By Dan Bernstein–
It’s easy to say “Let’s talk about something else. I’m sick and tired of talking about Jay Cutler.”
I agree. We all are. But it’s not that simple, when it still seems to be the subject of discussion among Chicago sports fans. I judge this not only from the calls, emails and texts that continue to pour in, but from the casual, daily conversations that indicate the current.
At water-coolers and in break rooms, and in parka-muffled exchanges as we drop the kids at school or swing by Jewel for eggs and milk, people will make an occasional mention of Derrick Rose’s brilliance or that pitcher the Cubs got, but it still gets back to what happened Sunday and Monday.
The whole story of Cutler’s injury — the bad loss to the Packers, his departure from the game, the Fox broadcast, the Bears’ press conference, Cutler’s postgame dinner, Twitter posts and twisted words, facts ignored and paranoia indulged – was bigger than we thought.
This happened because of ambiguity on all levels.
A cipher of a personality is at the center of a situation where the facts have been handled poorly. When the TV network carrying the game failed to inform us in real time, and the Bears failed to understand the necessity of managing the story, all hell broke loose. Bits of “news” and opinion were launched like mortars from smart-phone keypads, exploding on our various screens. The resulting smoke still clouds everything.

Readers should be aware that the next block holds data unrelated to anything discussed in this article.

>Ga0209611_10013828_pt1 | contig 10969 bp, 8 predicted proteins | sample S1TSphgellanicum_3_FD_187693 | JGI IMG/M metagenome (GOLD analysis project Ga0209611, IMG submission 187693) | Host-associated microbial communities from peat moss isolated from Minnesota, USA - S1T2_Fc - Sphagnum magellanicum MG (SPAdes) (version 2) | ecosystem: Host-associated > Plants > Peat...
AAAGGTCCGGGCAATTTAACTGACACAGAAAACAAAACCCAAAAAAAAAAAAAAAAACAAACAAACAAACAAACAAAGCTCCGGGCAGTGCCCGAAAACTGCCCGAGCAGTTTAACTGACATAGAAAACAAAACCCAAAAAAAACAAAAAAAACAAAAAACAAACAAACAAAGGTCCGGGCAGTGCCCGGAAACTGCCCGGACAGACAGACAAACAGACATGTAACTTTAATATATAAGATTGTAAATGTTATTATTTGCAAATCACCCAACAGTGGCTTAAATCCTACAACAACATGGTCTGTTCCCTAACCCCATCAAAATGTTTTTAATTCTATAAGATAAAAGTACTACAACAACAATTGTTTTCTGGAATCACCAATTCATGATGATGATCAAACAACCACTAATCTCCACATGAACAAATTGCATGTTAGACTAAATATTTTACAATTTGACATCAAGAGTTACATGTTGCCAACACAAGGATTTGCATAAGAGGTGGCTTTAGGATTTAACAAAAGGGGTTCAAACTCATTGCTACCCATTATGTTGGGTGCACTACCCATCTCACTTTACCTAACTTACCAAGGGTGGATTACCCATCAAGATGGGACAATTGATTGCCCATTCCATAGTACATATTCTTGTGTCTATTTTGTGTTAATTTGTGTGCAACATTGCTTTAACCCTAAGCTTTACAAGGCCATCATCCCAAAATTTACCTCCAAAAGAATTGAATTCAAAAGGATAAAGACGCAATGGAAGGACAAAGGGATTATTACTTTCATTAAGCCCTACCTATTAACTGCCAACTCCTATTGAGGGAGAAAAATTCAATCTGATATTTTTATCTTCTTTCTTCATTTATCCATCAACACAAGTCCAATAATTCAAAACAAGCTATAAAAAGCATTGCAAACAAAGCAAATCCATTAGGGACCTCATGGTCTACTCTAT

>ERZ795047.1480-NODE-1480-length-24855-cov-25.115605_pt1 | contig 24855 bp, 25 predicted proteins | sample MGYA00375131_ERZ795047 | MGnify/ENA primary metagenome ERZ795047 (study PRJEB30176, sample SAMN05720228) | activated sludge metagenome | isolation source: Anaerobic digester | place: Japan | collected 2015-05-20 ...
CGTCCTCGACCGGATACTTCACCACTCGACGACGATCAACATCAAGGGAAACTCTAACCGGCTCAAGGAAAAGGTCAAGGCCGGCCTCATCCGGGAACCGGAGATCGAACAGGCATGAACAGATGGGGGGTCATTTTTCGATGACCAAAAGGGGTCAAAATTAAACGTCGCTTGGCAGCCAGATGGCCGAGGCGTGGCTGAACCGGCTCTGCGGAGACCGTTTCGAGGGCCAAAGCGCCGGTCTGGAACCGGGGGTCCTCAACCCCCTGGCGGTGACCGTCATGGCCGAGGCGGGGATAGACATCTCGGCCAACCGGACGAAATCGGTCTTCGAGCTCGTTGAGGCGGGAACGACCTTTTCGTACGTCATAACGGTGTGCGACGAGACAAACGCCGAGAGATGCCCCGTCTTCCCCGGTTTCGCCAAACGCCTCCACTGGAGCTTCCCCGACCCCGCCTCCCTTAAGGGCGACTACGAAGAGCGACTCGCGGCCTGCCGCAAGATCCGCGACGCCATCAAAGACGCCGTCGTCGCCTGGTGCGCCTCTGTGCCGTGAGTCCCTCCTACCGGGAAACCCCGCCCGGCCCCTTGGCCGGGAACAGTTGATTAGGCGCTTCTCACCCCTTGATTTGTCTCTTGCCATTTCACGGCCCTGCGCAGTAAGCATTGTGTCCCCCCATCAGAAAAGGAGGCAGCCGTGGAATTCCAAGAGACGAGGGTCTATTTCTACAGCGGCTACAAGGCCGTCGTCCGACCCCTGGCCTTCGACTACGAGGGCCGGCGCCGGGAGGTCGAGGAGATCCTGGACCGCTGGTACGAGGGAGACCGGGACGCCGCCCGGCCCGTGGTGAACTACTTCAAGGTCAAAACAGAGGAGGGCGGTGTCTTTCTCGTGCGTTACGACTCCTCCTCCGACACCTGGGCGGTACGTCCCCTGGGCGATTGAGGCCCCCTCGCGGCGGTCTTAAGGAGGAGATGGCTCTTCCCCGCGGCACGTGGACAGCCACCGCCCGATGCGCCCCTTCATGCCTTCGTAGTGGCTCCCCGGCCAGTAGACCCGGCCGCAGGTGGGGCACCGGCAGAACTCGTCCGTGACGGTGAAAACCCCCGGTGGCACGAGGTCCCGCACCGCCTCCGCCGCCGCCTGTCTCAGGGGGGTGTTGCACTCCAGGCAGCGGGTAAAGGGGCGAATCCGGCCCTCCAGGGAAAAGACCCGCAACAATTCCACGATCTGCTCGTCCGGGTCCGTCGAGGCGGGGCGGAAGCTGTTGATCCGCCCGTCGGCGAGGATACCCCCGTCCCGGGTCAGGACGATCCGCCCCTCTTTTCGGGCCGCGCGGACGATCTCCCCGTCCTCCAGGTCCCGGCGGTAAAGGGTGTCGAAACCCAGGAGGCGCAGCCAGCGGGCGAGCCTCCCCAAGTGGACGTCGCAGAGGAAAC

When that much uncertainty is introduced, it allows for reasonable speculation and a desire to ask questions. Unfortunately, that is all too quickly accompanied by bizarre conspiracy theories, abject character assassination, and fringe lunacy. That energy, then, propels things further.
And it’s just so strange. Nationally strange.
Jay Leno worked a lame Cutler reference into his typically vacuous, middlebrow monologue. Kobe Bryant even weighed in with a Cutler opinion in today’s LA Times. Everybody, it seems, has a thought. The MRI results are debated by people who can’t even spell “MRI.” Columnists are twisting themselves into logical mobius strips in an effort to justify being wrong, unfair and stupid. YouTube videographers are doing what Fox producers and directors should have done Sunday, dissecting the second quarter like the Zapruder film to determine the actual moment of injury.
I want to move on. Trust me – this subject has left many of us with a sour distaste that’s difficult to describe.
Something is lingering, though, as if we need a way to end it cleanly. You know that’s not going to happen. Cutler will not be weeping on Oprah’s couch, nor having an introspective conversation with Charlie Rose. Even if he did, the tinfoil-hat crowd would still cling to the truths they divined from their muses in space.
All we can do is let it scab over. It won’t take long, but we’re just not there yet.
This is a new time, in the way we interact with news and information, and how we then reconcile and recalibrate our resulting opinions and feelings. It began with the offseason LeBron James story, and there’s no going back.
We’ll know when we’re done with it. I’m with you in hoping it’s soon.
Dan Bernstein has been the co-host of “Boers and Bernstein” since 1999. He joined the station as a reporter/anchor in 1995. The Boers and Bernstein Show airs every weekday from 1PM to 6PM on The Score, 670AM.
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